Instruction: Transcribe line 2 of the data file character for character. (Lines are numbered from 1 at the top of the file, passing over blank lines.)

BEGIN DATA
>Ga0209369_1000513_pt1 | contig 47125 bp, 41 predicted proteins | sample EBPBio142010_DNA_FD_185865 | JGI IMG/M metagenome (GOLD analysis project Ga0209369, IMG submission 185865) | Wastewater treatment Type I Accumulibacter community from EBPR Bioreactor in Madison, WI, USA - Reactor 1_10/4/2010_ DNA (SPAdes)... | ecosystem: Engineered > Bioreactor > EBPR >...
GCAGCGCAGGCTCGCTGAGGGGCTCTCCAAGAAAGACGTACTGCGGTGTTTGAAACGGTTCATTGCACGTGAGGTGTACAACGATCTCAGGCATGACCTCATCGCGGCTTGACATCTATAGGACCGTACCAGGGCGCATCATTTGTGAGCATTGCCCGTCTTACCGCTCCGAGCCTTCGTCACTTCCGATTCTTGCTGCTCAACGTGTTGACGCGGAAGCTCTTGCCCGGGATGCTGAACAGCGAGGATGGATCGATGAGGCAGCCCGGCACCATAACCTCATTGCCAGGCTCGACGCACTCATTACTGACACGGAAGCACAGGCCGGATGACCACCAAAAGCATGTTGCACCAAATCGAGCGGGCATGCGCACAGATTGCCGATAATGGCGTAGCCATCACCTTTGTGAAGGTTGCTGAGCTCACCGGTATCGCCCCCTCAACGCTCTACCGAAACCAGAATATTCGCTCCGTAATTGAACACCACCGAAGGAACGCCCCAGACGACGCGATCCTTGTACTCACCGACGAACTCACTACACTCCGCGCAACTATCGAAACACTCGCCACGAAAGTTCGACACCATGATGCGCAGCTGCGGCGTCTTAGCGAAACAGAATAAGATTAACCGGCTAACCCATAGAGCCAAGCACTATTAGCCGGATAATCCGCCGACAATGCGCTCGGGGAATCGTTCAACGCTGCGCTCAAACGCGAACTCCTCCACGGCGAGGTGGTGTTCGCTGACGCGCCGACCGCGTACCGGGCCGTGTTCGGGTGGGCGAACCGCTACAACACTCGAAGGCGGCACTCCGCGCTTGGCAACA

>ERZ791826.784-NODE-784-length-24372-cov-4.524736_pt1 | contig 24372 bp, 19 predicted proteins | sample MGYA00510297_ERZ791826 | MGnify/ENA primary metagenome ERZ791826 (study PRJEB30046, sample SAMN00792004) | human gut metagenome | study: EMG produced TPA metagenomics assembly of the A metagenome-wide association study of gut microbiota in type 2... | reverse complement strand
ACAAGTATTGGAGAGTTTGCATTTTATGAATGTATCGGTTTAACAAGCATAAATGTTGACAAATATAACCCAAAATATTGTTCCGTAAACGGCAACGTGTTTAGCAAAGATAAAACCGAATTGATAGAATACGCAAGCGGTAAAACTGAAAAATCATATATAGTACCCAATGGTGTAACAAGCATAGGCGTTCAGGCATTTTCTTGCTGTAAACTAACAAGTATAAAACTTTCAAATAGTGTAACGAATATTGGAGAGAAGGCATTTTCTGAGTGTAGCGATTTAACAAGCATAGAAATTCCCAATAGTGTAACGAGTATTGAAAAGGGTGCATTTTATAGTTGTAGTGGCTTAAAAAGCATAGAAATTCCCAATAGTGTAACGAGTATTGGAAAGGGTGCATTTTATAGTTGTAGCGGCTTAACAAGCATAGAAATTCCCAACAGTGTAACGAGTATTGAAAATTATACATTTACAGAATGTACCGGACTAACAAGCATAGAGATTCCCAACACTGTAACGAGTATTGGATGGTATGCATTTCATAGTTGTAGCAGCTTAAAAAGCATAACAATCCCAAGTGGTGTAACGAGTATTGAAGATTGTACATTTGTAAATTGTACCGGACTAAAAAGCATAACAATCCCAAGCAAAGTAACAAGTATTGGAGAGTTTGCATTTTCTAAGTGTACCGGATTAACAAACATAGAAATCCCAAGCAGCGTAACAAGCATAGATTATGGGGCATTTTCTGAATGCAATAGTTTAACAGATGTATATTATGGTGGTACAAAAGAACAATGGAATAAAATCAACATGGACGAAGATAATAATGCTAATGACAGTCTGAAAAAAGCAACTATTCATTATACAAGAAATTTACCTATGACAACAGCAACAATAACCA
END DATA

GCAGCGCAGGCTCGCTGAGGGGCTCTCCAAGAAAGACGTACTGCGGTGTTTGAAACGGTTCATTGCACGTGAGGTGTACAACGATCTCAGGCATGACCTCATCGCGGCTTGACATCTATAGGACCGTACCAGGGCGCATCATTTGTGAGCATTGCCCGTCTTACCGCTCCGAGCCTTCGTCACTTCCGATTCTTGCTGCTCAACGTGTTGACGCGGAAGCTCTTGCCCGGGATGCTGAACAGCGAGGATGGATCGATGAGGCAGCCCGGCACCATAACCTCATTGCCAGGCTCGACGCACTCATTACTGACACGGAAGCACAGGCCGGATGACCACCAAAAGCATGTTGCACCAAATCGAGCGGGCATGCGCACAGATTGCCGATAATGGCGTAGCCATCACCTTTGTGAAGGTTGCTGAGCTCACCGGTATCGCCCCCTCAACGCTCTACCGAAACCAGAATATTCGCTCCGTAATTGAACACCACCGAAGGAACGCCCCAGACGACGCGATCCTTGTACTCACCGACGAACTCACTACACTCCGCGCAACTATCGAAACACTCGCCACGAAAGTTCGACACCATGATGCGCAGCTGCGGCGTCTTAGCGAAACAGAATAAGATTAACCGGCTAACCCATAGAGCCAAGCACTATTAGCCGGATAATCCGCCGACAATGCGCTCGGGGAATCGTTCAACGCTGCGCTCAAACGCGAACTCCTCCACGGCGAGGTGGTGTTCGCTGACGCGCCGACCGCGTACCGGGCCGTGTTCGGGTGGGCGAACCGCTACAACACTCGAAGGCGGCACTCCGCGCTTGGCAACA